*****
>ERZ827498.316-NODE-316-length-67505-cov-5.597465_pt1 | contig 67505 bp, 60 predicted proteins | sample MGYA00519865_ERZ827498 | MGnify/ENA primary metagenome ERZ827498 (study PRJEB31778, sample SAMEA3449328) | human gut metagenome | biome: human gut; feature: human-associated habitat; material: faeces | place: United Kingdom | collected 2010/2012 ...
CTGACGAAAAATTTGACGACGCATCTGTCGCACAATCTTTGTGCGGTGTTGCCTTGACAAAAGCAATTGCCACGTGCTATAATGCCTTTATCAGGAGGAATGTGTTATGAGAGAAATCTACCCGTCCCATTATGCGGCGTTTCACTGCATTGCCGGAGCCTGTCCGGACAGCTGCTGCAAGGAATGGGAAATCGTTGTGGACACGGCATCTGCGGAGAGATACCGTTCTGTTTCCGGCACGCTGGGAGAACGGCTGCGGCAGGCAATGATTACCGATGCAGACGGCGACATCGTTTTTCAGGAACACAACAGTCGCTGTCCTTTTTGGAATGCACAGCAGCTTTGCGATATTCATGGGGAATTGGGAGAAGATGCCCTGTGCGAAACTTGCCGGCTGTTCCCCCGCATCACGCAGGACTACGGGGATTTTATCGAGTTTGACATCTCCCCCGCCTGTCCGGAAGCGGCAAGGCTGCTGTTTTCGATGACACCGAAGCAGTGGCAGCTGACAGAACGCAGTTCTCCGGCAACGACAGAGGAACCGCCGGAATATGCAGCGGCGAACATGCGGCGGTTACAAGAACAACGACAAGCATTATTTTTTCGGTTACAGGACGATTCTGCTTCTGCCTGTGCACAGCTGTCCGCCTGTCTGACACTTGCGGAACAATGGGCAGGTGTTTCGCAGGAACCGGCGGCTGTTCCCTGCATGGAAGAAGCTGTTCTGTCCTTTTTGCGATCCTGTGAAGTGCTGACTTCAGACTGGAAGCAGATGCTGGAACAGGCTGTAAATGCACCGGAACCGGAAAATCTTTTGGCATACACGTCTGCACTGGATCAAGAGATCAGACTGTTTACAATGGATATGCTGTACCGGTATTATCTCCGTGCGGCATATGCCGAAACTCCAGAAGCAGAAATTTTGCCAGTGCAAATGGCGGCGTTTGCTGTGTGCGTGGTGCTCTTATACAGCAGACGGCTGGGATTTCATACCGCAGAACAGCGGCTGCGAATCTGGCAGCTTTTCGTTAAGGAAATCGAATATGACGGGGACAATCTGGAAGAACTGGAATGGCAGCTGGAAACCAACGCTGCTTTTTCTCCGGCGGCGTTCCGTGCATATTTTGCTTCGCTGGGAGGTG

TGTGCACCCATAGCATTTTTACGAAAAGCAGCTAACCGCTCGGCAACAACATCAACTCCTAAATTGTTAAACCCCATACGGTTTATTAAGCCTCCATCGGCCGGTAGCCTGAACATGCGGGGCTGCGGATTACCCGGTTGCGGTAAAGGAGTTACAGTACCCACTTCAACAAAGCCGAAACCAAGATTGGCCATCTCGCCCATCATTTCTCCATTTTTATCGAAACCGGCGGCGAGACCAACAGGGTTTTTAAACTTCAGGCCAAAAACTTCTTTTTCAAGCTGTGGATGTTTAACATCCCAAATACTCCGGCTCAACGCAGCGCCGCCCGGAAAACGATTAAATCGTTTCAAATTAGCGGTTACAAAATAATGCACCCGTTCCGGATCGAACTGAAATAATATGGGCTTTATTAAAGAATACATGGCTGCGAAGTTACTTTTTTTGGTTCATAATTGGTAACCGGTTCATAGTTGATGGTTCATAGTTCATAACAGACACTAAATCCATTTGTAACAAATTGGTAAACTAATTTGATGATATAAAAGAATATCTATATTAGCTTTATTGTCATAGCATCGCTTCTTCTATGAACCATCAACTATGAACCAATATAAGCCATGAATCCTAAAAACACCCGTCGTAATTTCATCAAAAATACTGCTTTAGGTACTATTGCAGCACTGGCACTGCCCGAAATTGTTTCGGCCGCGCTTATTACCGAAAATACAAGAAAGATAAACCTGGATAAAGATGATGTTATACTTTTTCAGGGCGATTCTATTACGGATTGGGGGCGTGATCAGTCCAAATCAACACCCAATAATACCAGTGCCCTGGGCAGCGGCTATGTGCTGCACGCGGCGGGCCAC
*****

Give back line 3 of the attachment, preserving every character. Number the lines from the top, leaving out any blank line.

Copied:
TGTGCACCCATAGCATTTTTACGAAAAGCAGCTAACCGCTCGGCAACAACATCAACTCCTAAATTGTTAAACCCCATACGGTTTATTAAGCCTCCATCGGCCGGTAGCCTGAACATGCGGGGCTGCGGATTACCCGGTTGCGGTAAAGGAGTTACAGTACCCACTTCAACAAAGCCGAAACCAAGATTGGCCATCTCGCCCATCATTTCTCCATTTTTATCGAAACCGGCGGCGAGACCAACAGGGTTTTTAAACTTCAGGCCAAAAACTTCTTTTTCAAGCTGTGGATGTTTAACATCCCAAATACTCCGGCTCAACGCAGCGCCGCCCGGAAAACGATTAAATCGTTTCAAATTAGCGGTTACAAAATAATGCACCCGTTCCGGATCGAACTGAAATAATATGGGCTTTATTAAAGAATACATGGCTGCGAAGTTACTTTTTTTGGTTCATAATTGGTAACCGGTTCATAGTTGATGGTTCATAGTTCATAACAGACACTAAATCCATTTGTAACAAATTGGTAAACTAATTTGATGATATAAAAGAATATCTATATTAGCTTTATTGTCATAGCATCGCTTCTTCTATGAACCATCAACTATGAACCAATATAAGCCATGAATCCTAAAAACACCCGTCGTAATTTCATCAAAAATACTGCTTTAGGTACTATTGCAGCACTGGCACTGCCCGAAATTGTTTCGGCCGCGCTTATTACCGAAAATACAAGAAAGATAAACCTGGATAAAGATGATGTTATACTTTTTCAGGGCGATTCTATTACGGATTGGGGGCGTGATCAGTCCAAATCAACACCCAATAATACCAGTGCCCTGGGCAGCGGCTATGTGCTGCACGCGGCGGGCCAC